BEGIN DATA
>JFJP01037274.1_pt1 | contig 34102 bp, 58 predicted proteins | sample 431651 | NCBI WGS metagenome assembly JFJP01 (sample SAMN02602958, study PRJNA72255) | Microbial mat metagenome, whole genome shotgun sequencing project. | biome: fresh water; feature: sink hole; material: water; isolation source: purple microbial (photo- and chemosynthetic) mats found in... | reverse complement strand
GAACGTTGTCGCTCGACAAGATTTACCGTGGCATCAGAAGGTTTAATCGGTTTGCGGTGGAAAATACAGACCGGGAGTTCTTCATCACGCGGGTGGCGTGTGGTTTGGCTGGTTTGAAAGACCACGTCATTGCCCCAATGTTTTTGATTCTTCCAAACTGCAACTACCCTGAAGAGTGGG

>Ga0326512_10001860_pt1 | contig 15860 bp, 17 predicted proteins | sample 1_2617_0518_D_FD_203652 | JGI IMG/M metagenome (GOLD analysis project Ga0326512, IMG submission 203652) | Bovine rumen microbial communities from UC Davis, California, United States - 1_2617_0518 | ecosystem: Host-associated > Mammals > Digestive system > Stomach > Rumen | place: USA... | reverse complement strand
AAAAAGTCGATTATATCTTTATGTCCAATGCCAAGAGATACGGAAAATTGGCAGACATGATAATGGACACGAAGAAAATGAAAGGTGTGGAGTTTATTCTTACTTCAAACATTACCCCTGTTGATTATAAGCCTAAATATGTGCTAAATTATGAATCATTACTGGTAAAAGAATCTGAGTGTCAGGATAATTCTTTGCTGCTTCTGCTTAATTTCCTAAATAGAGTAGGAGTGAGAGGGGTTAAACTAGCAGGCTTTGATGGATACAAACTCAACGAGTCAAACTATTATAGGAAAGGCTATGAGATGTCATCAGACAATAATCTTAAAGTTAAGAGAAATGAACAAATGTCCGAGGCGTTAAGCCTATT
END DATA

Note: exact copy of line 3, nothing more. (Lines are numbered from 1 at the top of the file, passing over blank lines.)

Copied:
>Ga0326512_10001860_pt1 | contig 15860 bp, 17 predicted proteins | sample 1_2617_0518_D_FD_203652 | JGI IMG/M metagenome (GOLD analysis project Ga0326512, IMG submission 203652) | Bovine rumen microbial communities from UC Davis, California, United States - 1_2617_0518 | ecosystem: Host-associated > Mammals > Digestive system > Stomach > Rumen | place: USA... | reverse complement strand